The clocks are changing tonight

For some, the change in time will cause nothing but trouble as their internal body clocks may refuse

For some, the change in time will cause nothing but trouble as their internal body clocks may refuse to adjust to the alteration. - Credit: Getty Images/iStockphoto

Because we wouldn't want you to be late for work, here's a reminder you need to change your alarm clocks tonight.

Twice a year we face the possibility of being out of sync, running either an hour ahead or an hour behind schedule. This is thanks to the changing of the clocks, with time moving an hour forward in spring and an hour back in autumn.

Most smart devices such as phones, computers and televisions should now update themselves in order to show the correct time, but others like your car, oven and microwave will need to be adjusted manually.

This year the day of change falls on Easter Sunday. 1am on March 27 will mark the official beginning of British Summer Time (BST) or Daylight Saving Time (DST) as it is also known.

With it, BST should bring longer, potentially sunnier days and warmer temperatures which will make for a welcome change after our dalliance with ice and snow in East Anglia last week.

For some, the change in time will cause nothing but trouble as their internal body clocks may refuse to adjust to the alteration.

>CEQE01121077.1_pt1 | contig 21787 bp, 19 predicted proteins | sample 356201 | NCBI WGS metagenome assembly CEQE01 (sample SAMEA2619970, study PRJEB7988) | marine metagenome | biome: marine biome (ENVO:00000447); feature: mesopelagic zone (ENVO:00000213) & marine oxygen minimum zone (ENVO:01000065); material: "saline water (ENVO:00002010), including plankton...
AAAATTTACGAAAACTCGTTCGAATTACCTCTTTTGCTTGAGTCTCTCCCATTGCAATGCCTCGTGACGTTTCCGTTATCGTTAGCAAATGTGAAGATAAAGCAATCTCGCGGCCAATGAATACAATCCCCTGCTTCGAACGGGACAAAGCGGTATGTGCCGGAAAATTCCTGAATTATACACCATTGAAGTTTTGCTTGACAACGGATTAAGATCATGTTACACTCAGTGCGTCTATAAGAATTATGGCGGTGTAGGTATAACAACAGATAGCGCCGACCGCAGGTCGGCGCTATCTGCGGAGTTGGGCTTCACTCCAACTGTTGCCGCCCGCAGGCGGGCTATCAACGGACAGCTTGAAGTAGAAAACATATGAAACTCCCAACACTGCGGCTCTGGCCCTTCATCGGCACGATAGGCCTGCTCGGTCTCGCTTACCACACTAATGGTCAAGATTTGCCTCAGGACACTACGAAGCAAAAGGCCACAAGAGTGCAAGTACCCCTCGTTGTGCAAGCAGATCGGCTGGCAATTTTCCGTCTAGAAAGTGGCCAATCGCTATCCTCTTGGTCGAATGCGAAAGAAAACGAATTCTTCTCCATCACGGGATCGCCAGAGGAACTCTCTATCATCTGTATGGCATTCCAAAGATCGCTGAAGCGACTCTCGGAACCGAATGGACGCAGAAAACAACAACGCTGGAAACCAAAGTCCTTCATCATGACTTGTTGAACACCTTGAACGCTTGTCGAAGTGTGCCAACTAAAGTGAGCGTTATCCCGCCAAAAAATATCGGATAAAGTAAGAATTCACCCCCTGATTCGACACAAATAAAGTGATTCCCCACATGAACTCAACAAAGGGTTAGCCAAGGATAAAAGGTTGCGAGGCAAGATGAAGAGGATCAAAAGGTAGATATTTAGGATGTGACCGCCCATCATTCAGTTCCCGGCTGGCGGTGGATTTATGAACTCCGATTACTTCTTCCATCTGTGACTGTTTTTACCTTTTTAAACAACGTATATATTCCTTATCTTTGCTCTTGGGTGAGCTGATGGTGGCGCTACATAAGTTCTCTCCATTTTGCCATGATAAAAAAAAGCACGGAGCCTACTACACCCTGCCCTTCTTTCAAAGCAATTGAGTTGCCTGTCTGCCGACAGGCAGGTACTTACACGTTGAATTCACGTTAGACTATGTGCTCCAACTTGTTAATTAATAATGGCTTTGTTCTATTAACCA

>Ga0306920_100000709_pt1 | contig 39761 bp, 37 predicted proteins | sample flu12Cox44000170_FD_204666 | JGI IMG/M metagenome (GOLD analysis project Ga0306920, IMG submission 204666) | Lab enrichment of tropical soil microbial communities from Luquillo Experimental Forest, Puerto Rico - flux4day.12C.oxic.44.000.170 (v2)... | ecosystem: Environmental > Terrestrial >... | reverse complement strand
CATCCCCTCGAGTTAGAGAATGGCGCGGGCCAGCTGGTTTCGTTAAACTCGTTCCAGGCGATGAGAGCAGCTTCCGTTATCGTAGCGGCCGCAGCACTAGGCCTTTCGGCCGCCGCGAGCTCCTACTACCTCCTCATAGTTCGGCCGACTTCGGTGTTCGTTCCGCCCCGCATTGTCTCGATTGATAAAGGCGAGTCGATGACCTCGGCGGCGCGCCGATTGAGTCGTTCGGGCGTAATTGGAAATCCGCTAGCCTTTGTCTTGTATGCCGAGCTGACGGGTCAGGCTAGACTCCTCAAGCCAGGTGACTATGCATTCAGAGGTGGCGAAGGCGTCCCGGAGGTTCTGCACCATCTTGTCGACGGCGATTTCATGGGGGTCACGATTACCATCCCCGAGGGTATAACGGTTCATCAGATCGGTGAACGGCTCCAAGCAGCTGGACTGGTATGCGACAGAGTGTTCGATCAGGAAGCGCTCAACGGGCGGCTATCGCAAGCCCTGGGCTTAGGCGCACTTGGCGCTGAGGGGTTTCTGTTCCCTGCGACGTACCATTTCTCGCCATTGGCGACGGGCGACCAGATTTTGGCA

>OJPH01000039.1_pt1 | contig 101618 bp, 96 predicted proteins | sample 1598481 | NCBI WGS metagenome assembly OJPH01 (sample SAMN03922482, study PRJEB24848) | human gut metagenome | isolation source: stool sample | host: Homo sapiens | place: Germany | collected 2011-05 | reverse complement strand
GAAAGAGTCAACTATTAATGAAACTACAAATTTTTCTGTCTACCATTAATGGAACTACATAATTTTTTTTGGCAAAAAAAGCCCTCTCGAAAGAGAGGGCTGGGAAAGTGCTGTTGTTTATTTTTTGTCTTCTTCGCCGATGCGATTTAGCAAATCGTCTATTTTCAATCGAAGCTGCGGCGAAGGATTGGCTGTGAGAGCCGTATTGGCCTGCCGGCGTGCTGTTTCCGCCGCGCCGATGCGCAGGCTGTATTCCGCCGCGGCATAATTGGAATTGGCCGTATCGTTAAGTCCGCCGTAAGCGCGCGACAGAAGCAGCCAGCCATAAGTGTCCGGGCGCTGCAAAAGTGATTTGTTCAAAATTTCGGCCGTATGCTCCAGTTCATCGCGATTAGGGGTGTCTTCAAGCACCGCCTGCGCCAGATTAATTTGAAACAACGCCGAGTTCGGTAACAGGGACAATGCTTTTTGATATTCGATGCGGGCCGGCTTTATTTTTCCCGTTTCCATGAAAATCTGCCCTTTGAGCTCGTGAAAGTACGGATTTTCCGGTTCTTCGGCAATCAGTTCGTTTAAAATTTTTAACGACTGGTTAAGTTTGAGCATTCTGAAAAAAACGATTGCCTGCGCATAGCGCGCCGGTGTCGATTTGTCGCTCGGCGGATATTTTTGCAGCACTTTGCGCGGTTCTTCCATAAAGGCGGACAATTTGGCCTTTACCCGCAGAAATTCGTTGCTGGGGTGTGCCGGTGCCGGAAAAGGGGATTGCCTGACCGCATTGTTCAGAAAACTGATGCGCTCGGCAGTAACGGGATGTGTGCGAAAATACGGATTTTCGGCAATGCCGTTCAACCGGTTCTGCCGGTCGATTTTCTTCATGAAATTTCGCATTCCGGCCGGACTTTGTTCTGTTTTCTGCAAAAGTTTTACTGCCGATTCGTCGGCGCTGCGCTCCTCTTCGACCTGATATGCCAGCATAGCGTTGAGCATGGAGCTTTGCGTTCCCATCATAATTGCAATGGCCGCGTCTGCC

However a 2014 study published on the BBC involving 23,000 children in nine countries, suggests that entering BST has a positive influence on our health and actions, with children's activity levels found to be 15-20pc higher on summer days.

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BST was invented in 1907 by George Vernon Hudson who wanted to prevent people from wasting valuable hours of light during summer mornings.

Germany was the first country to adopt the plan to change clocks in 1916, with Britain following suit and making the change only a month later.

After being pushed forward on the last Sunday of March, the clocks will stay as they are until October 30, 2016 when they will then go back and the UK will once more be on Greenwich Mean Time.

• Do you think the time changes are necessary? Let us know in the comments below.

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